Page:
Reconstruction of Holocene coupling between the South America Monsoon System and local moisture variability from speleothem δ 18 O and 87 Sr/ 86 Sr records

Brittany Marie Ward, Corinne I. Wong, Valdir F. Novello, David McGee, Roberto V. Santos, Lucas C.R. Silva, Francisco W. Cruz, Xianfeng Wang, R. Lawrence Edwards, Hai Cheng

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9 Scopus citations

Abstract

Investigating controls on past variability of South American hydroclimate is critical to assessing its response to future warming scenarios. δ 18 O records from South America offer insight into past variability of the South American Monsoon System (SAMS). The controls, however, on precipitation δ 18 O values can be decoupled from precipitation amount at a given site and, thereby, limit local moisture condition reconstructions. Here we use a principal components analysis to assess the coherence of speleothem and lake core Holocene δ 18 O records in tropical and subtropical South America to evaluate the extent to which δ 18 O variability reflects changes in SAMS intensity at different sites across the region. The main mode of variability across Holocene δ 18 O records (PC1) closely tracks austral summertime insolation, consistent with existing work. Sites towards the periphery of the continent are heavily weighted on PC1, whereas interior sites as not. Further δ 18 O variability at interior sites bear little similarity to each other and implicate controls, beyond regional monsoon intensity, on these δ 18 O records. Further, we develop speleothem 87 Sr/ 86 Sr records spanning the Holocene from Tamboril Cave (Brazilian Highlands), Paraíso Cave (eastern Amazon Basin), Jaraguá Cave (Mato Grosso do Sul Plateau), and Botuverá Cave (Atlantic coastal plain) to investigate coupling between reconstructed monsoon variability (reflected by PC1) and local moisture conditions (interpreted from 87 Sr/ 86 Sr records). We interpret speleothem 87 Sr/ 86 Sr variability as a proxy of local moisture conditions, reflecting the degree of water-rock interaction with the cave host rock as driven by variations in water residence time. Speleothem 87 Sr/ 86 Sr records from all the sites, except Botuverá cave, do not co-vary with PC1, suggesting that local moisture conditions do not necessarily follow variations in regional monsoon intensity at these interior sites. These speleothem 87 Sr/ 86 Sr records generally suggest dry mid-Holocene conditions relative to the early- and late-Holocene, consistent with interpretations of other paleo-moisture records in the region, but timing of wet-dry transitions varies between sites. These results highlight that controls, in addition to SAMS variability, might influence δ 18 O variability. Further, our results suggest spatially variable local moisture conditions at interior sites that do not uniformly respond to regional monsoon intensity, and stress the need for δ 18 O-independent reconstructions of moisture conditions.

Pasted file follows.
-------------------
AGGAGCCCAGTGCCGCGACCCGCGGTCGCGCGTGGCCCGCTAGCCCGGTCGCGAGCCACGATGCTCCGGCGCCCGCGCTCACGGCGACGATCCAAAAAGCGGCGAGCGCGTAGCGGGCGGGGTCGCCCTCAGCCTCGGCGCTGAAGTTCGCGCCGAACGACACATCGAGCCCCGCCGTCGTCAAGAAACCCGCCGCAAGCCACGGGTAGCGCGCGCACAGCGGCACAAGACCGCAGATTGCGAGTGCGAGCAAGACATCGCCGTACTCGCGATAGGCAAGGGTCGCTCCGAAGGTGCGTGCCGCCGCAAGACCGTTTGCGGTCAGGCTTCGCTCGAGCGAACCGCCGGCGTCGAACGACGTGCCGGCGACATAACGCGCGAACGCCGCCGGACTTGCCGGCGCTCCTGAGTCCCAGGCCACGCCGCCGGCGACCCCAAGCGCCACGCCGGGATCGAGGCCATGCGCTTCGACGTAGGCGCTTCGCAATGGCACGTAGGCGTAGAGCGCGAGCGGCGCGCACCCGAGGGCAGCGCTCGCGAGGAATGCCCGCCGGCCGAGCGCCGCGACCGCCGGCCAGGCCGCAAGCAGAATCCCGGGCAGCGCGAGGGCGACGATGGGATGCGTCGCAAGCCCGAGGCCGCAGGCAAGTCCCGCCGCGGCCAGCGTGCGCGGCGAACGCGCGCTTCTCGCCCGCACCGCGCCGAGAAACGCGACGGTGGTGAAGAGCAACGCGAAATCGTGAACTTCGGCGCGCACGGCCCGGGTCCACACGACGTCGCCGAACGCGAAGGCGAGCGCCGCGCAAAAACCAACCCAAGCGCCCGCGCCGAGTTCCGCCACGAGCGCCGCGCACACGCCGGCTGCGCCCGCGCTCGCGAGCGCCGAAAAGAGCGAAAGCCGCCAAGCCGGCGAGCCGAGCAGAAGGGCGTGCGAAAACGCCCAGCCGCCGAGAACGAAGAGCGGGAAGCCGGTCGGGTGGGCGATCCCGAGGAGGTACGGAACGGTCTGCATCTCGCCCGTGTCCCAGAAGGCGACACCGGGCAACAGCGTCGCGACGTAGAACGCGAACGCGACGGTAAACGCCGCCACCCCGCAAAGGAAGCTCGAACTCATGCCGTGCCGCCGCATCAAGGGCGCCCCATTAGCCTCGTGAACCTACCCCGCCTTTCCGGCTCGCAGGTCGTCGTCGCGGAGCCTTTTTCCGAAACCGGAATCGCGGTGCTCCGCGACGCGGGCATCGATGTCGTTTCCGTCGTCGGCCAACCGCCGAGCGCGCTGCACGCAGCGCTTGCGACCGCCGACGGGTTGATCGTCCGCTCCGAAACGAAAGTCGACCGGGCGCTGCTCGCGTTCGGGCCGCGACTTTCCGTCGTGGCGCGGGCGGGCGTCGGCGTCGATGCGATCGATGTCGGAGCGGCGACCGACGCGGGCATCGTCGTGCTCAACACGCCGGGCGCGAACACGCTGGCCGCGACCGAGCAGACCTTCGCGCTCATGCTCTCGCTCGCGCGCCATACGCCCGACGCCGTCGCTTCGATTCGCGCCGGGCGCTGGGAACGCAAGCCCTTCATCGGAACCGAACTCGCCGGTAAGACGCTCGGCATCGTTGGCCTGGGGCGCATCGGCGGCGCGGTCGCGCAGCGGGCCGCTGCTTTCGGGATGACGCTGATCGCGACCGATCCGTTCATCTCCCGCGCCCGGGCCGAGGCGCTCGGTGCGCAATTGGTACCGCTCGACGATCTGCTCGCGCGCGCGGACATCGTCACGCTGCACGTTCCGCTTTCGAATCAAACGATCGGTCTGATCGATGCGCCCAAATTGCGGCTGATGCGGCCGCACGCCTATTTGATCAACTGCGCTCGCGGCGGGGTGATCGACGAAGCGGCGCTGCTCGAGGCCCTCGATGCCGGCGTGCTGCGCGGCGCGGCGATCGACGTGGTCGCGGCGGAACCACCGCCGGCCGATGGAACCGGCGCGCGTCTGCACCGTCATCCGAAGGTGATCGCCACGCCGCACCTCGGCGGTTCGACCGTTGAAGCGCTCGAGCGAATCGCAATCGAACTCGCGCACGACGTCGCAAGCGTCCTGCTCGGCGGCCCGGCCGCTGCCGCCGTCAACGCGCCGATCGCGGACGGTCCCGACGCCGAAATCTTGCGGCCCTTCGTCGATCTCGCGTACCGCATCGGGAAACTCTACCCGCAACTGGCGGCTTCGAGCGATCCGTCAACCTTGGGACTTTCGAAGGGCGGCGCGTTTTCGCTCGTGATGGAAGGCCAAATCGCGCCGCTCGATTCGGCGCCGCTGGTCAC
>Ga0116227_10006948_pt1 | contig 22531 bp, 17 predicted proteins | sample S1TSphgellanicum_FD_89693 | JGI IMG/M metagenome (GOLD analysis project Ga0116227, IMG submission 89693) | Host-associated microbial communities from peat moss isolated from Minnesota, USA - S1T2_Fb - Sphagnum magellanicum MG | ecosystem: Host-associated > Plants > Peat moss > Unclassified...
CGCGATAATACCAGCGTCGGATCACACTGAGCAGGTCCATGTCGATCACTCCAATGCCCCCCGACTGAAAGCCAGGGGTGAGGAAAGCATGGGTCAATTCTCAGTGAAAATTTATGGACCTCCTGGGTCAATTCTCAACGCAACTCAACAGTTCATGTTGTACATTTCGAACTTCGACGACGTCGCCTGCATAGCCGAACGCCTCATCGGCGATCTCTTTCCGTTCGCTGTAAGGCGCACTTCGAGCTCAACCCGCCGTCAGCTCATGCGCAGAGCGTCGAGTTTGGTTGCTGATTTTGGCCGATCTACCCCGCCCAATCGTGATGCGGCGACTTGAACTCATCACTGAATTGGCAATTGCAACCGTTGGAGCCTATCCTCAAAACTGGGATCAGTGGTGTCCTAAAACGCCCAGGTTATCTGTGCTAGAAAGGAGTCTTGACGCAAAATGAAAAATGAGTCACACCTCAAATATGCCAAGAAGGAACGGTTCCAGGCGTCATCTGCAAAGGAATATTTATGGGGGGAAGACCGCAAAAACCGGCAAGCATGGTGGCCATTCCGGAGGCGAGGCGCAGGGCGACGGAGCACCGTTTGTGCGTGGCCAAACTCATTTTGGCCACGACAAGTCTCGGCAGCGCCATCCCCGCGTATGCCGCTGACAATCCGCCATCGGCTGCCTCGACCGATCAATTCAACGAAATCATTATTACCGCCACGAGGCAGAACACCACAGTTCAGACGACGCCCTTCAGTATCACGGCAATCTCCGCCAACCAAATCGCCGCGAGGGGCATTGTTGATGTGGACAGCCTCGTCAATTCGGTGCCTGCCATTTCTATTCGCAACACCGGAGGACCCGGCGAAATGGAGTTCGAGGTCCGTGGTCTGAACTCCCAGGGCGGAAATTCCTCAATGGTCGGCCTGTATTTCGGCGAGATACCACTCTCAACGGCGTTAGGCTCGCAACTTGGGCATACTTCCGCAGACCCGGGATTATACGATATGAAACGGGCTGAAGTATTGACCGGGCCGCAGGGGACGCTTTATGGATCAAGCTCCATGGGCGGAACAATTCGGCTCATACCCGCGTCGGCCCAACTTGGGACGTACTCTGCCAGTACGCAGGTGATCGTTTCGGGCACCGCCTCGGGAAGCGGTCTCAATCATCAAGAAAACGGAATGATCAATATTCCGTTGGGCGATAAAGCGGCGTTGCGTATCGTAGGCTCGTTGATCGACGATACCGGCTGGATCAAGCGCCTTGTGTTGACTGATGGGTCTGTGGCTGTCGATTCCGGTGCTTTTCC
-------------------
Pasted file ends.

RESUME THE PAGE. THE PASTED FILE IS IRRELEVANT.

Original languageEnglish (US)
Pages (from-to)51-63
Number of pages13
JournalQuaternary Science Reviews
Volume210
DOIs
StatePublished - Apr 15 2019

Bibliographical note

Funding Information:
Support for this research was funded by the National Science Foundation grant NSF AGS 1602962 and EAR 1535824 to CIW. We thanks Drs. Ben Hardt and Irit Tal who assisted with U Th dating at MIT, which was partially supported by NSF award EAR-1439559 to David McGee. We thank Nathaniel R. Miller who supported ICP-MS analyses at UT Austin, J. Michael Rhodes who supported XRD analyses at UMass Amherst, and Michael Tappa supported development of Sr chemistry and TIMS measurement methods at Boston College. Special thanks to Tulio, Cynthia, Emma, Rodrigo, and Cole for support in the field.

Funding Information:
Support for this research was funded by the National Science Foundation grant NSF AGS 1602962 and EAR 1535824 to CIW. We thanks Drs. Ben Hardt and Irit Tal who assisted with U–Th dating at MIT, which was partially supported by NSF award EAR-1439559 to David McGee. We thank Nathaniel R. Miller who supported ICP-MS analyses at UT Austin, J. Michael Rhodes who supported XRD analyses at UMass Amherst, and Michael Tappa supported development of Sr chemistry and TIMS measurement methods at Boston College. Special thanks to Tulio, Cynthia, Emma, Rodrigo, and Cole for support in the field.

Publisher Copyright:
© 2019 Elsevier Ltd

Keywords

  • Holocene
  • Monsoon
  • Oxygen isotopes
  • Paleoclimatology
  • South America
  • Speleothems
  • Strontium isotopes

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